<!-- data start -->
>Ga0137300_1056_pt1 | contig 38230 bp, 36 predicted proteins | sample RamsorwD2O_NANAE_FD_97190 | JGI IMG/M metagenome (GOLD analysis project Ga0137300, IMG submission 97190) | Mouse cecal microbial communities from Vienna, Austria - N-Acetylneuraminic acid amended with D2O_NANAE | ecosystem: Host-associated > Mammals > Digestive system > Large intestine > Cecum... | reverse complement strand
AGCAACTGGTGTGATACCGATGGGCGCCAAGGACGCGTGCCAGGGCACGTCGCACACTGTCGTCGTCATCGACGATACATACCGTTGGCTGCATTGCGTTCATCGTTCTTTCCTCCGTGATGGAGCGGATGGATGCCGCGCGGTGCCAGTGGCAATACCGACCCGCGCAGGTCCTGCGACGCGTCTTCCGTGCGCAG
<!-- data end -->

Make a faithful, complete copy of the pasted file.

>Ga0137300_1056_pt1 | contig 38230 bp, 36 predicted proteins | sample RamsorwD2O_NANAE_FD_97190 | JGI IMG/M metagenome (GOLD analysis project Ga0137300, IMG submission 97190) | Mouse cecal microbial communities from Vienna, Austria - N-Acetylneuraminic acid amended with D2O_NANAE | ecosystem: Host-associated > Mammals > Digestive system > Large intestine > Cecum... | reverse complement strand
AGCAACTGGTGTGATACCGATGGGCGCCAAGGACGCGTGCCAGGGCACGTCGCACACTGTCGTCGTCATCGACGATACATACCGTTGGCTGCATTGCGTTCATCGTTCTTTCCTCCGTGATGGAGCGGATGGATGCCGCGCGGTGCCAGTGGCAATACCGACCCGCGCAGGTCCTGCGACGCGTCTTCCGTGCGCAG